Friday, May 28, 2010

Review: Sydney Morning Herald

The film “Doshi” follows the life and work of the famous Indian Architect Balkrishna Doshi and was conceived directed and scored by Premjit Ramachandran and Bijoy Ramachandran of 100hands who are based in Bangalore.

Doshi worked with Louis Kahn and Le Corbusier, two of the giants of 20th century architecture. Both had a profound effect on his work and life and modern day India, however he has sought to reinterpret this modernism of Europe and America to local conditions and climate, site and available technology.

At 81 years old Doshi is still very much engaged in building and in life and we are offered more than a simple outline of his work. The film and commentary give you an insight into the history and transformation of one of the 21st Centuries superpowers and the means by which its people have moved from a relatively agrarian and feudal society into a modern and technologically advanced country. It does so through the medium of architecture but I imagine the same may be applied to many areas of intellectual and technological activity.

Le Corbusier went to India to design Chandigarh, a capital city for the newly created state of the Punjab, and a post-independence symbol of progress and modernity. Doshi was a young architect at the time and worked for Le Corbusier on this and other projects in India. He thoroughly learned the lessons of modernism, but in time has modified these models with his particular understandings of the Indian way of life and its people. "India", he suggests contemplatively, "has survived and celebrated through a particular frugalness... by ingeniously finding several ways of using the same thing", this can be applied to clothing, furniture, buildings, music and technology.

His own office Sagath which in Sanskrit means moving together through participation is in essence a village, “trees, gardens and steps” and offers a real insight into how the outside world and influences are consumed, understood and reconstituted as his own. In this building or more accurately institution, you can see the influences, Chinese mosaic, Gaudi, Frank Lloyd Wright, Le Corbusier, “everything is there.... It is like a good food that you enjoy but made by the best chefs, But you are the one that is digesting this food. You have to convert this into your own blood and your own life.. Borrow everything and finally become yourself" ... Gandhi put it this way, “open the windows but see that your roof is not blown out, make sure that the foundations are strong. “…. You have to be deep inside an Indian who is frugal, who can invent, who can take a chance and who can starve”.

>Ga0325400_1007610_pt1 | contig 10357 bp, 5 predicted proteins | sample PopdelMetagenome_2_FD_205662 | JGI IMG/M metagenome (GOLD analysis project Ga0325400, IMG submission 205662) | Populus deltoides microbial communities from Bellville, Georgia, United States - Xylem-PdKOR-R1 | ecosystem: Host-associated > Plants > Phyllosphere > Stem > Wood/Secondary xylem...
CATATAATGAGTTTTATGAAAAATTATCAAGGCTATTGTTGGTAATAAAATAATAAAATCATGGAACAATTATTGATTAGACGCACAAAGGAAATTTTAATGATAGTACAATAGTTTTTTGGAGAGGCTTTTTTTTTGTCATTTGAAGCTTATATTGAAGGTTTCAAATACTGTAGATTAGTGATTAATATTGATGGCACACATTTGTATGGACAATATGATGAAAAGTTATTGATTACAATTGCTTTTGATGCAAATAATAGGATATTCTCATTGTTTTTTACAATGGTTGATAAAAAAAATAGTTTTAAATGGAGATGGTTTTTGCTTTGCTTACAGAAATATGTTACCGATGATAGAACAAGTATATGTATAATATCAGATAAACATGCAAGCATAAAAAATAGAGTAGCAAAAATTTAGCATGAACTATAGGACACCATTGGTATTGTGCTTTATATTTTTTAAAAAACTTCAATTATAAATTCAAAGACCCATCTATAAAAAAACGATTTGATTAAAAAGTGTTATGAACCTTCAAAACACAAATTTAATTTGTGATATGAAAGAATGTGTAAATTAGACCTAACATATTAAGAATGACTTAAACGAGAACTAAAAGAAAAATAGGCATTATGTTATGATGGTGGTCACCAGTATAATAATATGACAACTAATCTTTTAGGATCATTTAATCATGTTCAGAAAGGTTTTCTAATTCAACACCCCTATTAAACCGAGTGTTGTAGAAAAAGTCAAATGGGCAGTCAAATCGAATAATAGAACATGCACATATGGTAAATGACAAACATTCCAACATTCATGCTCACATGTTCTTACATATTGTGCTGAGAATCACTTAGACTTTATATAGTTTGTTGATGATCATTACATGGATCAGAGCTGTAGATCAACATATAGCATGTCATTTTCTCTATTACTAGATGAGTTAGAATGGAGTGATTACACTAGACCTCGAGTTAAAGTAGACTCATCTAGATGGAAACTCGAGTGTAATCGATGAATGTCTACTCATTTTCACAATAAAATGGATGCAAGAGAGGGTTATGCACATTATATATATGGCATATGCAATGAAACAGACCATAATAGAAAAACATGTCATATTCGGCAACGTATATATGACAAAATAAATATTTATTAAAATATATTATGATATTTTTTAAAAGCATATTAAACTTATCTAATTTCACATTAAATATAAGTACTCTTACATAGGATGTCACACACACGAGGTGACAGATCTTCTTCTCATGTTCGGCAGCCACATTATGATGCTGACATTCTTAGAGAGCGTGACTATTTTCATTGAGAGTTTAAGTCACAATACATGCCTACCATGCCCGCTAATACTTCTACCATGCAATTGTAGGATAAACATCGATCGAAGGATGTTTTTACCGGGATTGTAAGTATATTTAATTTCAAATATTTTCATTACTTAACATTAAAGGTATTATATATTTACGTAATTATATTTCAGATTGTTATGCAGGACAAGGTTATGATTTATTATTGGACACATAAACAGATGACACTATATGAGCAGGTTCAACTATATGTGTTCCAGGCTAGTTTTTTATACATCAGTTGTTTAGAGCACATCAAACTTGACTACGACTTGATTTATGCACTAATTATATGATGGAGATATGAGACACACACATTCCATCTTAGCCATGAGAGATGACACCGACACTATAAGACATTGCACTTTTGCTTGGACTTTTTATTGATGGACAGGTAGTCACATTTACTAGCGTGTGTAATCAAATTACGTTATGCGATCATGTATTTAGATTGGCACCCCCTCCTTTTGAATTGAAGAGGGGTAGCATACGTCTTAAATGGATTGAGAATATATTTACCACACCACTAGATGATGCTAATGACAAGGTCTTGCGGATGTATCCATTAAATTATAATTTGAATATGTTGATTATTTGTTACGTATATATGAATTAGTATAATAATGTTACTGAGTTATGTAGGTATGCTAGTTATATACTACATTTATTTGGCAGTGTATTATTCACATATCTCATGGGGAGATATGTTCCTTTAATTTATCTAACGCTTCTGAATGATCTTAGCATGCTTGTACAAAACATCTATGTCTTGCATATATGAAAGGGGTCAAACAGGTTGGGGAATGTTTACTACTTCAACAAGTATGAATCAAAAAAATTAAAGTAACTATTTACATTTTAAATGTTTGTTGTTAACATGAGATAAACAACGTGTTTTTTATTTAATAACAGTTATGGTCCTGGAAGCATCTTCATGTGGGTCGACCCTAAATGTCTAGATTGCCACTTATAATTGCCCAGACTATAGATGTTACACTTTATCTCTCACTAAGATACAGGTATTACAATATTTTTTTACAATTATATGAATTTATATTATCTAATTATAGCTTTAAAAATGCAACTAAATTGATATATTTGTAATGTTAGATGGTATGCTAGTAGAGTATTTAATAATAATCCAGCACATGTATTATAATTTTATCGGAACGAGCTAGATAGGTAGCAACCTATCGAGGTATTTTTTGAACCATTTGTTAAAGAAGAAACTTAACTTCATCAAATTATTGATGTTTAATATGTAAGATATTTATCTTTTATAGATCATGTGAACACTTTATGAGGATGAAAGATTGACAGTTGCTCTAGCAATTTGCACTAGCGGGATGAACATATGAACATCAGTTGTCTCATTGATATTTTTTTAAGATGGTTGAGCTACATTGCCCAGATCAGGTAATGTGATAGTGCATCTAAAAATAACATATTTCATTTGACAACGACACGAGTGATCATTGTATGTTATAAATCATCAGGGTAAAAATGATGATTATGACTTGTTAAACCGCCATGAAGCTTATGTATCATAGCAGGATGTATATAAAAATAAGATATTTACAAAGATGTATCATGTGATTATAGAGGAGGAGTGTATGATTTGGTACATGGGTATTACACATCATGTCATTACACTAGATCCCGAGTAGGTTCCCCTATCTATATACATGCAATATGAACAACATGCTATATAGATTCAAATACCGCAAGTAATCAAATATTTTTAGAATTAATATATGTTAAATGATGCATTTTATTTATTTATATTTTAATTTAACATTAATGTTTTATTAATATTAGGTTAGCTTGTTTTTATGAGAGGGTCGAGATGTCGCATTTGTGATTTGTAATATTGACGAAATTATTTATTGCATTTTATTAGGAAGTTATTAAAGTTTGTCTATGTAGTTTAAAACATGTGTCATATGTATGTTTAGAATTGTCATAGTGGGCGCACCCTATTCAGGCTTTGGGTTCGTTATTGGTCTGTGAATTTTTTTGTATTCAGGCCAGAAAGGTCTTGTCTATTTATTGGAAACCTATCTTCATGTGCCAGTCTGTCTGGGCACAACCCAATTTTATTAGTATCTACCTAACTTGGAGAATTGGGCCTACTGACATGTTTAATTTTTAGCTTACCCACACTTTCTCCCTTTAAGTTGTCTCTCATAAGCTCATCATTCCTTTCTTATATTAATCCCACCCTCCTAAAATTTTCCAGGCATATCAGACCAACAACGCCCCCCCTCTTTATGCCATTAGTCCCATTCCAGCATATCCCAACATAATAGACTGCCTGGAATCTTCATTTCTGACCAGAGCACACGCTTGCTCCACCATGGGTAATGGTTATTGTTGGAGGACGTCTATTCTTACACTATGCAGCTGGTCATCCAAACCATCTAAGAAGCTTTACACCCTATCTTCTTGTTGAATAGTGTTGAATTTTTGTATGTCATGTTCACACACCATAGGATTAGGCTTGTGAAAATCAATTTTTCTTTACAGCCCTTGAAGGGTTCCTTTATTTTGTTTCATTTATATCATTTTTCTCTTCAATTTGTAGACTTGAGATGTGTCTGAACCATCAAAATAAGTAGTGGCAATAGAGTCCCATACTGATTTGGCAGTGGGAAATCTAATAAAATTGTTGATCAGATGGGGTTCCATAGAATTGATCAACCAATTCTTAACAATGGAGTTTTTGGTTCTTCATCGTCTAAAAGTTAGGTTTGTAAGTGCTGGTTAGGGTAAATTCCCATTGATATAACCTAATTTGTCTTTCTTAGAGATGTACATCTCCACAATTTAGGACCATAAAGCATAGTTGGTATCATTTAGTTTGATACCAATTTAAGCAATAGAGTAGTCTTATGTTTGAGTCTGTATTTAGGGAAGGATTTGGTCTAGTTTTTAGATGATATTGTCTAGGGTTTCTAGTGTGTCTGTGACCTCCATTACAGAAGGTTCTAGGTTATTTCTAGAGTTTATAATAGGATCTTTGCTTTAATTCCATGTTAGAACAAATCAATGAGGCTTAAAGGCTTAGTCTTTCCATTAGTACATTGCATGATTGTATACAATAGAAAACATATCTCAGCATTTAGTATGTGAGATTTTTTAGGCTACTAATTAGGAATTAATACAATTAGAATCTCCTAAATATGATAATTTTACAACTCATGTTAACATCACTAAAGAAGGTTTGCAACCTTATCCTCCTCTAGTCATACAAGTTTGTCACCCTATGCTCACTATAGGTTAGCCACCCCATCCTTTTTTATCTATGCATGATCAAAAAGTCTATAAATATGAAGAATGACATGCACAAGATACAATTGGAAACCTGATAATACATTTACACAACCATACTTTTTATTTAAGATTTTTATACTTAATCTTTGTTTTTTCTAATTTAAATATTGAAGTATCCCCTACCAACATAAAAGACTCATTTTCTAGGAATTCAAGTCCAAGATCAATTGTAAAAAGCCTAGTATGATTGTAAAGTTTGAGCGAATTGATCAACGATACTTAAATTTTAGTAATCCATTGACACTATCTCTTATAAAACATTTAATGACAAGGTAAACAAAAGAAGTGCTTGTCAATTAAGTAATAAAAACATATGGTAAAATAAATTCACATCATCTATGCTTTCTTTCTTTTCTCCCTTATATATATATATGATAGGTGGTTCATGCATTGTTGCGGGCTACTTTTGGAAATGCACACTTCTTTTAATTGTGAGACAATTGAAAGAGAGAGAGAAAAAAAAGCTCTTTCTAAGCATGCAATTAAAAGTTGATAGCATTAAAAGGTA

His institutional buildings, his schools, his low cost housing, his own home, all show a profound understanding of architecture but also of people, how they live and connect. He is full of reverence and with an Indian take on the meaning of "God", who is still profoundly wound up with his belief system and understanding of life.

“Life is to be lived not regulated” he states. But he has concerns for the future, he laments that much of the architects time is now taken up with mundane survival. “What can you give me, for how much money and in how much time?” The pragmatism of modern capitalism is also being felt in Doshi’s life and work. He notes that increasingly we are interested in conclusions; we have no time to understand process. “How can you enjoy the food if you have not aware of how it was cooked and how it all came together.”

He also asks us to consider the future and the past comparatively. How did people in the past have such profound understandings of material, scale, the size and even the kind of elaboration and joy of working you witness in ancient monuments? A place to sit, a place to rest your hand, “how come we do not think of this public realm today?” he asks.

In modern India he laments the lack of institutions, of communities, of civic spaces that inspire you. “What will we have to show as our heritage, our contemporary heritage? Yes you may have a beautiful house but what is outside it? What kind of street? Car parking, hotels, entertainment of a cheap type... we want to be alone isolated and enjoy ourselves, socially relevant architecture I do not think we have anymore, institutional architecture is gone.”

The architectural profession has become submissive and has nothing to do with society at large, Doshi feels, and apart from rare instances this is may also be true in our own society. What value to we place on the public realm? This is a beautiful film that offers some very relevant insights into the production of great architecture, institutions and what age and wisdom brings to a truly creative life.